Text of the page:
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"Il arrivera, je crois, une époque quelconque où l'on donnera une attention sérieuse à l'education que les femmes doivent recevoir..... Ce que reussit aux unes perd les autres; les qualités leur nuisent quelquefois, quelquefois les défauts leur servent; tantôt elles sont tout, tantôt elles ne sont rien. MME. DE STAEL.

As few changes could be more sudden, so none could be more complete, than that in the condition of Mabel. From a life of wandering and of want, she was laid at once in the lap of luxury -from being slighted and despised, she found herself the object of all the eager and affectionate attention which springs from the first hours of indulged passion. Oberfeldt who, in the first instance, had sought only for something to fill the vacuum in his mind, found his heart warmly touched, and every feeling of intellectual interest

called into full play. Their mutual attachment seemed daily to increase. Oberfeldt gave, more and more, the reins to his inclinations; and the loving disposition and ardent mind of Mabel had now an object to cling to, and to love. Besides the advantages which, naturally, would render the Count a person fitted strongly to call forth her feelings of admiration and of tenderness-besides the fact that he was her first love'-he was, from the position in which they stood to each other, all her world in one. Her thoughts had no other subject to rest on her feelings were excited by him alone. His intellectual powers, and the bril liancy of their cultivation, caused her to look up to and admire him, at the same time, that their exercise gave her direct gratification by the excitation and the aliment which they afforded to her own mind. The constant tenderness and kindness of his manner towards her called forth her fond gratitude-the ardour of affection which he evinced, gave rise to a far more than corresponding passion. Those fiery properties of her character that Oberfeldt had shrewdly

discerned, as yet, served only to render her love for him more strong and fervent, No heart, indeed, could be more formed to be actuated by the impulses of a passionate attachment than that of Mabel. The evil and the good of her disposition alike made her feelings strong, single and engrossing-sensitively alive to kindness—kindling to a blaze at insult-stern and even fierce at the infliction of wrong. The love of such a heart is among the most ardent and overwhelming of human affections;-what its darker passions may be, it is beside my purpose, at this moment, to enquire.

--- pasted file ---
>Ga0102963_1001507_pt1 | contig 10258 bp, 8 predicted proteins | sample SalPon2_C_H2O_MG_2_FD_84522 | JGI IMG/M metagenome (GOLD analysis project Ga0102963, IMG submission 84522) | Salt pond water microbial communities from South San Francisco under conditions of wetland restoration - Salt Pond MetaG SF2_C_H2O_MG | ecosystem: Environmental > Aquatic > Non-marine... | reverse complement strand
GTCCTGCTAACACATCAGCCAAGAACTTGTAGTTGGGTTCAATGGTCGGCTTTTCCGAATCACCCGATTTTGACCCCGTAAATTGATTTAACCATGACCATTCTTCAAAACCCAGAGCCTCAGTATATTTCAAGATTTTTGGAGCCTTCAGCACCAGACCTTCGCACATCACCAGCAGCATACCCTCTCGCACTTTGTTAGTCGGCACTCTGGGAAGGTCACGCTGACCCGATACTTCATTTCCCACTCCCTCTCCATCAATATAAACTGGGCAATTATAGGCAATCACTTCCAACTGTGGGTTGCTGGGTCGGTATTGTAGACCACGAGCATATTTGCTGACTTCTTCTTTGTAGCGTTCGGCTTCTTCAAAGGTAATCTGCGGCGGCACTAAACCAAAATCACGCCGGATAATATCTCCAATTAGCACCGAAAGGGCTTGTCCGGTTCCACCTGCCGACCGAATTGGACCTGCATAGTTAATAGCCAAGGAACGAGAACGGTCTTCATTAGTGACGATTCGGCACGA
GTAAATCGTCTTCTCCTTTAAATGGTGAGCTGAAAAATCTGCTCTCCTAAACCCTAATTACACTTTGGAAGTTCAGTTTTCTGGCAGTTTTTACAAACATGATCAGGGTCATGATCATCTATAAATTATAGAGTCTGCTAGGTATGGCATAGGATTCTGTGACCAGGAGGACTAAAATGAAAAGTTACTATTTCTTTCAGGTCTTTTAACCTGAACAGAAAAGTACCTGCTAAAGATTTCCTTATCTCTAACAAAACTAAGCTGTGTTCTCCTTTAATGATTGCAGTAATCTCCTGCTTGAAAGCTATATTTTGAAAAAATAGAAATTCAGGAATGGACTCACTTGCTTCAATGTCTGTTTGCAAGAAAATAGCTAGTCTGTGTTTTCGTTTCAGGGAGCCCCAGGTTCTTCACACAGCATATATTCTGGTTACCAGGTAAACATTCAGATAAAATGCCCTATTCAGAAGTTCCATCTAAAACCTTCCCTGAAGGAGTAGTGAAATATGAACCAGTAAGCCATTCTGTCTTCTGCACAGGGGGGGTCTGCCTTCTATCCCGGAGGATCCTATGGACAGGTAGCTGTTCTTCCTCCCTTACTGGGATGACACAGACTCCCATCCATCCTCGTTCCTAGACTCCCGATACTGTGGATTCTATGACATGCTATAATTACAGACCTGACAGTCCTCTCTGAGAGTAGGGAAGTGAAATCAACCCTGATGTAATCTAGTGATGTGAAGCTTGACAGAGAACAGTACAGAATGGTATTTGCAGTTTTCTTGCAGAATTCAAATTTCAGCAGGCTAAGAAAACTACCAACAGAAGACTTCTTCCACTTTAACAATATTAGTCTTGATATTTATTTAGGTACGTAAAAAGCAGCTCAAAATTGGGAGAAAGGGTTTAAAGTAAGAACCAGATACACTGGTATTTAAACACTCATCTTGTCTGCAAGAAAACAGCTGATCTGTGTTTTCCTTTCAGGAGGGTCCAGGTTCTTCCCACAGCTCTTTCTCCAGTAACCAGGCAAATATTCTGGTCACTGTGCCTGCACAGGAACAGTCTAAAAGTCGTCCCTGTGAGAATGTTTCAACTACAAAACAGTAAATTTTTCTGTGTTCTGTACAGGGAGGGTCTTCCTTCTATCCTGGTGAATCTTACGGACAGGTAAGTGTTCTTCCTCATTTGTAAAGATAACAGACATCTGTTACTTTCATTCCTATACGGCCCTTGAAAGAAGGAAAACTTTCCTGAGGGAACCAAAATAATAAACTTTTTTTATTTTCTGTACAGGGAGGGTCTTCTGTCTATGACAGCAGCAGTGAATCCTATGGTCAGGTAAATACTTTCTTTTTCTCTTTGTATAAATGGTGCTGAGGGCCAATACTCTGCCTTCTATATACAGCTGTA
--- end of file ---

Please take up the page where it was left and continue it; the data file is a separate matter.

The first endeavour of the Count, with regard to Mabel, was to give her mind that cultivation and polish which literary acquisitions can alone confer, and which one who was newly come from a long residence at the court of Louis XIV. was likely to appreciate so well. The task of directing, and witnessing the effects of, the studies of such a person was one of the highest curiosity and interest. The contrast between the ripeness and vivacity of her natural understanding, and the lack of acquired knowledge, gave rise to

points equally new and striking. It was produc tive also of peculiar effects upon Mabel herself. In most persons, who are educated at all, the progress of education and the formation of character go hand in hand. The mind and the heart advance towards maturity together, and are both acted upon by the food which they consume→→ which, like that of the body, is continually, though unconsciously, becoming part of the system itself. But with Mabel the case was very different. Her character was already in a great degree formed;-circumstances had thrown it far in advance of her years, and had effected the usual work of time. The sentiments arising from humiliation and wrong-scorn, namely, and subdued anger, and compulsory endurance—had destroyed the bloom and softness of mental youth almost before they had had time to appear in full existence. The untaught sallies and aspirations of a powerful and ardent understanding had also had their strong effect. For want of worthier objects, they had devoted themselves eagerly to the only intellectual subjects within their reach. It was in great measure owing to

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